A metaphor that is often used to describe energy supply is that of a nation’s blood circulation. Indeed, a permanent interruption in the supply of energy would be lethal to any society. Sweden – a neutral country in cold war Europe – belongs to those countries that are, and have been, very strongly dependent on imports of energy, and this implies a special vulnerability. Today two imported energy carriers – oil and uranium – each covers some 30 % of the total.
Sweden is of course not alone in its dependence on imported fuels. The world’s energy resources are unevenly distributed, and since the mid 19th century the pursuit of coal, oil, gas and uranium has been an important constituent of international politics and economics. Transnational fuel dependencies have a politics of their own: the strongest nations have used economical, political and if necessary military means to control energy sources in far away territories in order to secure their energy supplies at home. This is often referred to as the geopolitics of energy, and there has been quite some research about it. There has been less research on how small nations have tried to handle their dependencies on far away countries using “soft” means rather than “hard” ones. By studying how Sweden has done this we hope to contribute to an understanding of the geopolitics of energy of small nations.
This paper is a part of a larger research project (together with prof Arne Kaijser and Dr Per Högselius) where we investigate Sweden’s strategies for coping with the dependencies on energy from abroad. My case study in the project will investigate the role of uranium import in Sweden.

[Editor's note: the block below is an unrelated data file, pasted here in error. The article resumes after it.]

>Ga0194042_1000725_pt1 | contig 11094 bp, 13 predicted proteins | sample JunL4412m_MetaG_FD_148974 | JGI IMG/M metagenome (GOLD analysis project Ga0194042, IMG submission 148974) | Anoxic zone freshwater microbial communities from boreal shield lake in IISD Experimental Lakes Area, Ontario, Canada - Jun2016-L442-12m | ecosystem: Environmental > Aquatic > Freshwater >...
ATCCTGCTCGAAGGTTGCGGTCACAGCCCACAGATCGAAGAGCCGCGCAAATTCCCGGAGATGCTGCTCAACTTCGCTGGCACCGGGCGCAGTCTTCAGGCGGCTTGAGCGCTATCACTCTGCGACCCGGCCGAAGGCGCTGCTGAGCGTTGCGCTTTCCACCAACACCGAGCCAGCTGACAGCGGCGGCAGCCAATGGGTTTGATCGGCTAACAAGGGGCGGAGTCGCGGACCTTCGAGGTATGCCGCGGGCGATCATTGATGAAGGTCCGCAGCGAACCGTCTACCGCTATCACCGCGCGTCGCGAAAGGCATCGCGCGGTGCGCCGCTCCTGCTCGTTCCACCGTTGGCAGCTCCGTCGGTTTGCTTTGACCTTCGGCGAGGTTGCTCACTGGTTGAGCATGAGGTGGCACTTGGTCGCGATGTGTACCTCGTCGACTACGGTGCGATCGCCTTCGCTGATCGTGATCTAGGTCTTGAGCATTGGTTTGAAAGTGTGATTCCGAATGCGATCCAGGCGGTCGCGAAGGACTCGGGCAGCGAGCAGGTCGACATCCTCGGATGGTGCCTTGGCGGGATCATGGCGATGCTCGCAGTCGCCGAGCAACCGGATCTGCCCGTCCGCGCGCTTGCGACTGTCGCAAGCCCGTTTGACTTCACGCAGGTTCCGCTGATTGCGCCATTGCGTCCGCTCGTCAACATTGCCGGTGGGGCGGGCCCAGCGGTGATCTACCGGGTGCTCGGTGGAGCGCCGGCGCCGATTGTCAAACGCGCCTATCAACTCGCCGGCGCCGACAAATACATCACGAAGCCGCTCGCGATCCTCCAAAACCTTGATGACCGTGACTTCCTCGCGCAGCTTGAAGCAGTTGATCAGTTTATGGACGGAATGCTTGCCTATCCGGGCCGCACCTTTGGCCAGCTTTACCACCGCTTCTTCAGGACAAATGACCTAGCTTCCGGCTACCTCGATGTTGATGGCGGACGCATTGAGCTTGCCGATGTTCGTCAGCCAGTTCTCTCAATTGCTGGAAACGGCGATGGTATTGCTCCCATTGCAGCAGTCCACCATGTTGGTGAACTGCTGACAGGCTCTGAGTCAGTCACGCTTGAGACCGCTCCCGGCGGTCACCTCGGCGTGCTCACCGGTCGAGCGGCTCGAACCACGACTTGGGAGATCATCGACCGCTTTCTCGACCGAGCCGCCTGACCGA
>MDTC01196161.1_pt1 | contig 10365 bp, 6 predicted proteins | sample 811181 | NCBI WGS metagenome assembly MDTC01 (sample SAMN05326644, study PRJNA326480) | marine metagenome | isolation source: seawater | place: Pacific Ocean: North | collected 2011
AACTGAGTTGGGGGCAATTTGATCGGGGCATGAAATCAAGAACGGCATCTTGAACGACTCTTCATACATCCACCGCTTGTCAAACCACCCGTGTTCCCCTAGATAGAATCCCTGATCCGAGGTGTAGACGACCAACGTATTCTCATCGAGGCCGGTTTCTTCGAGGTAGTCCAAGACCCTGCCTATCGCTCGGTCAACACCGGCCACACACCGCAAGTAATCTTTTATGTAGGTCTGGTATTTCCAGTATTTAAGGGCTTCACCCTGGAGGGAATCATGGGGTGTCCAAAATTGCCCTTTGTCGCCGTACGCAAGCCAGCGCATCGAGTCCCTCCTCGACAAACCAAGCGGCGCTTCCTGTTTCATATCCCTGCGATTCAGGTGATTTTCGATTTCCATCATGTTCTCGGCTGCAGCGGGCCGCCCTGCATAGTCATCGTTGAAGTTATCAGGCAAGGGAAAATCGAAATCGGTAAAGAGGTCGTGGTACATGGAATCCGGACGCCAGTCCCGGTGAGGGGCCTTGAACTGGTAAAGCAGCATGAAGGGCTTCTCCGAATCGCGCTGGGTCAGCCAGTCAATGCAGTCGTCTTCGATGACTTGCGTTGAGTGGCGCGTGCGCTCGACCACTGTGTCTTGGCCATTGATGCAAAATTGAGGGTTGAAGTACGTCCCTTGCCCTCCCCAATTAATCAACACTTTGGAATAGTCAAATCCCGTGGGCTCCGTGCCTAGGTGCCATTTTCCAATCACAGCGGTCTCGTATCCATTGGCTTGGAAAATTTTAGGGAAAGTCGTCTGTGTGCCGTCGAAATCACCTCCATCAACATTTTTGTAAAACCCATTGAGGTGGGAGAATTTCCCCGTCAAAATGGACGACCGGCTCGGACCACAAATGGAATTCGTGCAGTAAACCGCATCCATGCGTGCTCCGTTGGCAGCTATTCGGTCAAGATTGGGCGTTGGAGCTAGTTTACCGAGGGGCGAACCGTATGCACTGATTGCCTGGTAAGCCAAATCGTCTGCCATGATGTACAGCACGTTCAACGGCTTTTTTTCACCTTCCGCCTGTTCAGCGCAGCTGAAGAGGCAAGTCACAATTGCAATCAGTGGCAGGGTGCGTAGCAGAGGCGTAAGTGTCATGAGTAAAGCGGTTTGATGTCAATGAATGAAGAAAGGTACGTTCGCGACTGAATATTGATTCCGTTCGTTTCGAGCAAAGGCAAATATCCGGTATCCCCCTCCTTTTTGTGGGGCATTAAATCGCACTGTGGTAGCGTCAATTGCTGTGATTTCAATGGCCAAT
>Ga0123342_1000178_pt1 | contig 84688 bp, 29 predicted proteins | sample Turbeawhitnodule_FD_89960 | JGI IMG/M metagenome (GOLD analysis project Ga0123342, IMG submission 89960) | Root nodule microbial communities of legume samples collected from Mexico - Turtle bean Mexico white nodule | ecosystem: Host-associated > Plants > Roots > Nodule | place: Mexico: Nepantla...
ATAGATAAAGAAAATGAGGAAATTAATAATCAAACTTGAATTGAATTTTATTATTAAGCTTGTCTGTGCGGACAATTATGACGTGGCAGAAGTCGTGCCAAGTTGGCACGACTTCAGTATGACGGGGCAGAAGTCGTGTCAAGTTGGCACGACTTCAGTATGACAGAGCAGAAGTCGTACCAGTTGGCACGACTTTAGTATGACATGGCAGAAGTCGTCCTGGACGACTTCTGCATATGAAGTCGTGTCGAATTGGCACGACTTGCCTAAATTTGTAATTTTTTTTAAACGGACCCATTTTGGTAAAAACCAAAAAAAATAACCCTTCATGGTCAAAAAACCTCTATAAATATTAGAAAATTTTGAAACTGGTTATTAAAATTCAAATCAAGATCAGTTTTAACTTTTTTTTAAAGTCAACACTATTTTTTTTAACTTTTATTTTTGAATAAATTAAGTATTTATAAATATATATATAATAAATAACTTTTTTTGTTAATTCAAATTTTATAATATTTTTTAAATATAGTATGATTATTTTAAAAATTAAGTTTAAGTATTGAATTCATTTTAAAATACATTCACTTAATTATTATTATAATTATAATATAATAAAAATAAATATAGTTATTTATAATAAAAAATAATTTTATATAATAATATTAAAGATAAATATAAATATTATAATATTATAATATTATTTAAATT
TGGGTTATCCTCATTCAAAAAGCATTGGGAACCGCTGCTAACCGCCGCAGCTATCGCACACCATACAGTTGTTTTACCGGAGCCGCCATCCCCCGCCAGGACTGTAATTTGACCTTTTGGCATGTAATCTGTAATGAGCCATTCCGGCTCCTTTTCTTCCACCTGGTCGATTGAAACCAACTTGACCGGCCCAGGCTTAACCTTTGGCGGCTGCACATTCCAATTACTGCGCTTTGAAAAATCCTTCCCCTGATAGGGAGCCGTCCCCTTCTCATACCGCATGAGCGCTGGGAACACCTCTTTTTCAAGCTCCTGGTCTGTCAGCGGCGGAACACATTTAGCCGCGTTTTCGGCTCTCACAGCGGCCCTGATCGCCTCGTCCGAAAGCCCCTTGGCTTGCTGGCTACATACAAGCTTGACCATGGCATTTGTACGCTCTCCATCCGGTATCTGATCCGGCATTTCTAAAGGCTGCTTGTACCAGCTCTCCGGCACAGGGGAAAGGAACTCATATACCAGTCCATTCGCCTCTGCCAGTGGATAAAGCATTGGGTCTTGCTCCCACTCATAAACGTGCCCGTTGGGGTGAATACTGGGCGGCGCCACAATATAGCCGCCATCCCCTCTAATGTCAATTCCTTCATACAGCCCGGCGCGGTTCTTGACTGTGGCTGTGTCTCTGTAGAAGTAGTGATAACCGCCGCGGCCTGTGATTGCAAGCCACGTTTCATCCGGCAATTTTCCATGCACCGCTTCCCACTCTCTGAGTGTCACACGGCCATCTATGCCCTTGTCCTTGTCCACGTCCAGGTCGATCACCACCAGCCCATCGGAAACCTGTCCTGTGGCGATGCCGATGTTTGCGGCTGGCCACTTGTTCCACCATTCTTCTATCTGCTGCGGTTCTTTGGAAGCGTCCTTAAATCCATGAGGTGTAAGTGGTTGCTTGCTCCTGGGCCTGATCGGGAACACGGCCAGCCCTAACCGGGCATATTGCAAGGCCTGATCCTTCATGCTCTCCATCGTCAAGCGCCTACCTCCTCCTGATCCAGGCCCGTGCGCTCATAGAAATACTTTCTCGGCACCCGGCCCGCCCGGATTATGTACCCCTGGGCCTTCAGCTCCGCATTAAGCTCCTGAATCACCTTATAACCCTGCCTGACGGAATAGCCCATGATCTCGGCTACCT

In the 1940s and 50s, Sweden planned to develop a domestic nuclear energy system based on Swedish uranium. However, this autarky policy was abandoned in the mid1960s for economic reasons, and the Swedish power industry decided to build light water reactors and import enriched uranium from the United States. In 1966, the Swedish Government signed a 30 year agreement with the United States concerning the purchase of enriched uranium. On the Swedish side, the imports of uranium were orchestrated by the Swedish Nuclear Fuel Supply company, SKBF, owned jointly by the major Swedish power companies. But a high ranking civil servant was made president of the board; a sign of the political influence on the company.
Uranium imports had multiple steps and required contracts not only for uranium ore, but also for the conversion and enrichment. In the 1970s and 80s there was a gradual shift to purchasing uranium ore primarily from non-nuclear weapon states. And when it comes to enrichment, the initial dependency on the US was decreased by enrichment contracts with the joint European companies Eurodif and Urenco and with the Soviet company Techsnabexport. A central question is to what extent security policy considerations affected these changes.
In 1984, SKBF changed name to SKB and changed its focus from ensuring nuclear fuel to handling nuclear waste, and uranium imports became the responsibility of the reactor owning power companies. I will discuss this tension between private and state initiative in Swedish nuclear fuel policy and why this balance has changed over time.
I will focus at which actors and which motives that have been central in these decisions and whether it is possible to identify a distinct but evolving ‘Swedish model’ in actors’attempts to deal with vulnerabilities stemming from energy import dependence, and if this model has applied to the energy system as a whole, i.e. the same model has applied to all types of fuels. My analysis will be based on a LTS-perspective.
24th International Congress of History of Science, Technology and Medicine ICHSTM; Manchester, U.K., 21-28 July 2013